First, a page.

OneDrive, and how Microsoft is losing the plot

Over the last year or so, Microsoft has done some great things with it’s OneDrive solution.  For the novice, OneDrive is cloud-based storage solution, much like iCloud, Dropbox, and Google Drive.  Since it has the  backing of Microsoft, and it is starting to have quite a big business push, it was really a good deal for me to signup for the Office 365 solution for $12AUD p/m, that includes 5 accounts, with Microsoft Office, and 1TB of storage each.  Of all the cloud solutions, Onedrive still offers the best $/GB out there.

But like all good things, there are also the things that are causing problems.

Microsoft decided that they wanted to offer unlimited storage.  With the cost reduction of hard drives these days, it is really becoming so cheap to store GBs of data.  So obviously the team at Microsoft thought it was a great idea to offer this.  Now as any one knows, there is no such thing as “unlimited”, and Microsoft discovered that some individuals were abusing that right.  Now while I might agree that storing 75TB (yes, 75 Tera Bytes) of data in OneDrive can be considered as abuse, I will come back to the statement of unlimited – You can not claim to offer unlimited storage, and then get offended when some users actually take you up on that.  Seriously, it doesn’t work that way.

Nonetheless, they are the provider, and they need to do what they feel is necessary to manage their infrastructure.

Then came Windows 10.  Like most of Microsoft’s endeavors, Windows 10 is going to be the greatest and best operating system yet.  And on top of that, Microsoft decided to change the OneDrive client.  In Windows 8.1, we had this thing called “placeholders” or “smart files”.  What this is, it would allow you to seamlessly see all of your OneDrive storage, both the files that are local on your computer, and the ones that are stored in the cloud.  So let me clear this up… Since I only have 128GB on my Surface Pro 3, and I have 1TB of storage on my OneDrive, I would like to at least have access to all the files, but I don’t want all of those files synced on my computer, because I just don’t have the space.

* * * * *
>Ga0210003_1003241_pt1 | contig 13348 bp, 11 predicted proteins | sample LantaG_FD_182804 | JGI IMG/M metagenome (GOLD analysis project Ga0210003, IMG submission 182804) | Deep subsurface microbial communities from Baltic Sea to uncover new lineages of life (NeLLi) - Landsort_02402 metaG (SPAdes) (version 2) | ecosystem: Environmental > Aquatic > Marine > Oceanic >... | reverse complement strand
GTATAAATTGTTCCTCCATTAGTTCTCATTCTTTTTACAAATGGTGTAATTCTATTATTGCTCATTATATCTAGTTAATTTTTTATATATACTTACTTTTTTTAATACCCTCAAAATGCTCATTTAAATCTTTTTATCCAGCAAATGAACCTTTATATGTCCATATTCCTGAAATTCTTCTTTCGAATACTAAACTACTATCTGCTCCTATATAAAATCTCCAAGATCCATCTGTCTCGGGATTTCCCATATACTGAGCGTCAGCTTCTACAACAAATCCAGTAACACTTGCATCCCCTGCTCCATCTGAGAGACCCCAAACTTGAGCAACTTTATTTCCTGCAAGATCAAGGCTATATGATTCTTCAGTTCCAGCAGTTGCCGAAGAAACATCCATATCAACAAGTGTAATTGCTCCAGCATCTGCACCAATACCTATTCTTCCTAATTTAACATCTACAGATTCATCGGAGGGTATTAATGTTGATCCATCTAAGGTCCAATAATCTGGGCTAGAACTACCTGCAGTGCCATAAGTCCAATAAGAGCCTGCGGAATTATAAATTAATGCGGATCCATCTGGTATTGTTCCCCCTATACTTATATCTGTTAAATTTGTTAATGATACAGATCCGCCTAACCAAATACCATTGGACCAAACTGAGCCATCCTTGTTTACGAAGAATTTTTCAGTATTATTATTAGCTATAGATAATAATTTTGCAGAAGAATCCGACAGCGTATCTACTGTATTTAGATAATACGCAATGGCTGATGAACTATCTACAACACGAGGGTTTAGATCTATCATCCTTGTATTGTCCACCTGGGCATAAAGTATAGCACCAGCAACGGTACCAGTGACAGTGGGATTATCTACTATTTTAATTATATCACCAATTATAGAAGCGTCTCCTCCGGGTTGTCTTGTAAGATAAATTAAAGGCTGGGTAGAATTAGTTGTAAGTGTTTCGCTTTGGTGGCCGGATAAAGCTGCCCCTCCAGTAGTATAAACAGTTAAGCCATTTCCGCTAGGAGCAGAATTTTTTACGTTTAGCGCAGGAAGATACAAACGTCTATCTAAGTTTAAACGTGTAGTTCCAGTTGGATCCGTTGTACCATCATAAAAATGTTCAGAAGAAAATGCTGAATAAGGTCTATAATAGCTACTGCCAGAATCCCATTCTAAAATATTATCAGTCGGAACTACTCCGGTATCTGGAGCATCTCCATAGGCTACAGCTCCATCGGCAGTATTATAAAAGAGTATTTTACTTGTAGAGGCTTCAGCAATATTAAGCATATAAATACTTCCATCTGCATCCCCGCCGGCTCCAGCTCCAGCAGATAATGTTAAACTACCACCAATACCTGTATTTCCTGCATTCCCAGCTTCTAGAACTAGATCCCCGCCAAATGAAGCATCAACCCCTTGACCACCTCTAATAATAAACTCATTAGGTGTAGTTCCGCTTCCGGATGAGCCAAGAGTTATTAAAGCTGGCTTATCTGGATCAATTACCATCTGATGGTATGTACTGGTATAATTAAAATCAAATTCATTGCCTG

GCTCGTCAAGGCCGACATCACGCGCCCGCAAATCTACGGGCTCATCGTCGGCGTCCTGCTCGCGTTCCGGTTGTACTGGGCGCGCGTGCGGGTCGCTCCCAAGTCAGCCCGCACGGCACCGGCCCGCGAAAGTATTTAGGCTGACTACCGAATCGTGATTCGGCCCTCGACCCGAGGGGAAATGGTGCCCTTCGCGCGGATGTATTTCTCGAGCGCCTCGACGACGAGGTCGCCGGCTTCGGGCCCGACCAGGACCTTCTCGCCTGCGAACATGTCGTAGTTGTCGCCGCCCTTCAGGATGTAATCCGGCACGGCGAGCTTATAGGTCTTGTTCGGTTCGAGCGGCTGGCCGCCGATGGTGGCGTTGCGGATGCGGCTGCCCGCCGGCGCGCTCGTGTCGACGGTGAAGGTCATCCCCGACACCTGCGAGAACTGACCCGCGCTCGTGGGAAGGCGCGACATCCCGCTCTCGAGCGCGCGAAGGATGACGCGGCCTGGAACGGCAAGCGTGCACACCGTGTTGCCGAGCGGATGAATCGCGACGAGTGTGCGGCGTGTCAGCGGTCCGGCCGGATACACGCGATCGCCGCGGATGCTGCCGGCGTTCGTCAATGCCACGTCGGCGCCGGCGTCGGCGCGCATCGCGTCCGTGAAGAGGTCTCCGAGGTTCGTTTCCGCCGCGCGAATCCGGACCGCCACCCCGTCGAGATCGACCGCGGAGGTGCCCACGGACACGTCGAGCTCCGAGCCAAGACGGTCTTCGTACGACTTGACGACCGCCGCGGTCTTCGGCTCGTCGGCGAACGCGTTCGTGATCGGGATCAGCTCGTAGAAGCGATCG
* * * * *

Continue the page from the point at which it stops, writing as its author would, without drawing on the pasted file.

But no, Microsoft decided that “selective sync” is the better way to go.  That immediately caused a huge problem for many users, including myself.  I can not selectively sync my files.  There are cases where I need to access the stuff in my OneDrive without having to use the slow web interface. I also do not want to download gigabytes of data to my surface every time I need to access a folder.

After 5 months (yes, 5 months), Microsoft has not provided any response yet.  The OneDrive UserVoice forum has had over 16,000 votes, and more than 600 comments, asking, pleading, and begging Microsoft to bring it back, but there is silence.  The program director has just said that they are “thinking about it” (and this was on the 24th of July 2015).

Further, there is a OneDrive Facebook group, that typically responds within a few hours, yet when you ask them for any update on placeholders, they simply ignore their paying customers.  Similarly, their twitter handle @OneDrive also goes unanswered.

I can understand that the team at OneDrive wants to merge their consumer and business clients.  I get that.  What I don’t get, is how they can take functionality that was working perfectly in Windows 8.1, that we depend and rely on, and then simply decide to remove from Windows 10.  So they removed it, but then why stay quiet… Why is the program director not at least responding, and giving an update on when we can expect it.  Why is OneDrive not at least responding on their Facebook page on when we can expect to get this feature back?

This is really bad from a customer service and an expectation management perspective.  I really hope Microsoft get their act together, quickly.

About: massyn

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